With the Big Ten Network signing up for a two-month-long League of Legends league (no pun intended), collegiate eSports has leaped forward towards making video games a legitimate competitive arena.
Competitive video gaming came into its heyday with the easy access to in-depth competitive games such as DOTA, League of Legends, and more recently, Overwatch. The official college LoL league shot up this year as compared to last. Rather than the paltry 32 teams partaking in the college scene last year, Riot reports over 200 college teams will be competing to be the newest eSports champions in the game.
In fact, according to the official LoL site, the 2017 Campus Series kicks off today, January 23, at 3 pm PST (6 pm EST). The match features gamers from the University of Wyoming facing off against UC Irvine.
The stakes are higher than just a championship. The students comprising the teams, including the coach and manager, will each receive $5,000 in scholarship money, and that is just for taking part. Riot will be paying the dividends this year, no doubt in an effort to expand the playerbase for the Campus Series in the future. Hopefully this year’s event will garner enough attention that other groups will get involved with funding the students. Fortunately, Riot is not alone in offering the scholarships this year.
League of Legends states, “Competition this year will be fierce. More than 200 teams (up from 32 last year) will compete over nine weeks to determine the best from the North, South, East, and West conferences in North America. The competition will culminate in an eight-team tournament, the 2017 League of Legends College Championship.
“It’s also a big year for scholarships, with three of the four top seeds in the North offering scholarships to League players, as well as UC Irvine’s new scholarship program seeing its first season.
“And Irvine is going all-out towards embracing eSports. According to ESPN, “UC Irvine launched the biggest esports initiative yet: in addition to scholarships, it will offer a 3,500 square-foot facility complete with a stage for competitions, a live broadcasting studio, and almost a hundred personal computers.”
One of the interesting aspects to the eSports leagues is the lack of a need for mobility. Most of the games will be hosted online, rather than at a specific location, reducing the stress load on both those running the league as well as the students involved. As long as the players have a decent internet connection and PC, they can join from almost anywhere in the world.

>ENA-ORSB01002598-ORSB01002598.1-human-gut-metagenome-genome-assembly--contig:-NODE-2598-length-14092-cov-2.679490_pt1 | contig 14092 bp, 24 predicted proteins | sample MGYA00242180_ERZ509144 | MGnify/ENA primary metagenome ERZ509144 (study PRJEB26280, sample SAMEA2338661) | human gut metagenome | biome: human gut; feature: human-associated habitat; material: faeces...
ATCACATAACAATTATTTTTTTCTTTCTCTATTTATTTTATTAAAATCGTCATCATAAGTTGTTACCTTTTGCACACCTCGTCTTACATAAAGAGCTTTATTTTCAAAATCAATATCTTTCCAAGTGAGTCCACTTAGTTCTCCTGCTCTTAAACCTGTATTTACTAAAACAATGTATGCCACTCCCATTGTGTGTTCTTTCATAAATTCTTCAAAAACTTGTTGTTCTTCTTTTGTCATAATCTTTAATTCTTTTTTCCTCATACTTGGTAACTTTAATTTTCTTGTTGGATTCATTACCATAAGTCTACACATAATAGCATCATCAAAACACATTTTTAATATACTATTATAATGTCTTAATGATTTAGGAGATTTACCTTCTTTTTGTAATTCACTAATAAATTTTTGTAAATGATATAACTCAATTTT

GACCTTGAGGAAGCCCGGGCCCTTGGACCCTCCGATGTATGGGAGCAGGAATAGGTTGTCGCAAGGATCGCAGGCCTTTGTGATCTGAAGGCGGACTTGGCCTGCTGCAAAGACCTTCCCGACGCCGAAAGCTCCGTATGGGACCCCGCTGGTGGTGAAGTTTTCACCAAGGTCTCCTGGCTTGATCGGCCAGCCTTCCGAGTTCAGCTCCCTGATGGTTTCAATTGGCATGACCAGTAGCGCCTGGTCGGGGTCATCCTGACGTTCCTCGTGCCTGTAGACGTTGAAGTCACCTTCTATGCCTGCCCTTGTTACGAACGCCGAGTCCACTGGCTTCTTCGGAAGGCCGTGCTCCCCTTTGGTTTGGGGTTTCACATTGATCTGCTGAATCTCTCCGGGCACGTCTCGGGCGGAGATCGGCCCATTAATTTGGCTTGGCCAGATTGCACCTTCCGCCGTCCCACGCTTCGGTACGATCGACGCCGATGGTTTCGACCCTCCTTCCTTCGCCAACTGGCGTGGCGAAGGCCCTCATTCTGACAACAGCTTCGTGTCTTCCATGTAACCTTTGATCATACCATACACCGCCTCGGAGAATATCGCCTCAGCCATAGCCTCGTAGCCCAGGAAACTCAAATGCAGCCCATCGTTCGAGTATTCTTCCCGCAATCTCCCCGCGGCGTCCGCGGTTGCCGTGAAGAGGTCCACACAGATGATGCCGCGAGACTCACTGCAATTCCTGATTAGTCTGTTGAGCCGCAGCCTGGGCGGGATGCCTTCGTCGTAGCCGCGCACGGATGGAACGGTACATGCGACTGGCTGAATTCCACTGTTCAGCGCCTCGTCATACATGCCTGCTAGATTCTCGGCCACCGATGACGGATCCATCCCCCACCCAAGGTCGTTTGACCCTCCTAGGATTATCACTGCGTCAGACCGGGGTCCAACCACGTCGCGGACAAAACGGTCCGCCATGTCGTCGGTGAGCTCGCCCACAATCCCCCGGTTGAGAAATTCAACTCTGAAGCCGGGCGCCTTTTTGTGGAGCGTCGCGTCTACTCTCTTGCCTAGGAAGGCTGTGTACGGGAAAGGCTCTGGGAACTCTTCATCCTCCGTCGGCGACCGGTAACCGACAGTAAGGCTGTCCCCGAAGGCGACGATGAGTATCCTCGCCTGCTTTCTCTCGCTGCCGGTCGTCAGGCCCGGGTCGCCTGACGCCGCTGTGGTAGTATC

Right now, only the Big Ten is getting into the eSports leagues with ULoL and offering streaming and viewing options for subscribers. The Pac-12 plans on getting their own piece of the LoL action, especially after Blizzard’s Heroes of the Dorm (Heroes of the Storm) events have gone so well.
According to ESPN, “‘eSports is a natural fit for many of our universities located in the technology and media hubs of the country,’ said Larry Scott, Pac-12 commissioner.”
Professional gaming is taking off as well, whether a player is simply streaming on YouTube or Twitch or going to the big leagues and competing on well-known teams from the official League of Legends competitions. Not only that, many analyst groups are predicting a massive rise in the popularity (and profitability) of competitive eSports.
Considering the NFL is a multi-billion dollar industry with some cities having more than one team, it seems likely the future of eSports will become highly profitable, both for players and for companies.
For those who are interested in organized play at the college level, ULoL has a site dedicated to finding which universities offer official clubs. Most states have at least one university offering some sort of League of Legends club for those interested.
So what are your thoughts on the future of collegiate eSports? Tell us what you think in the comments section below!
[Featured Image by Chung Sung-Jun/Getty Images]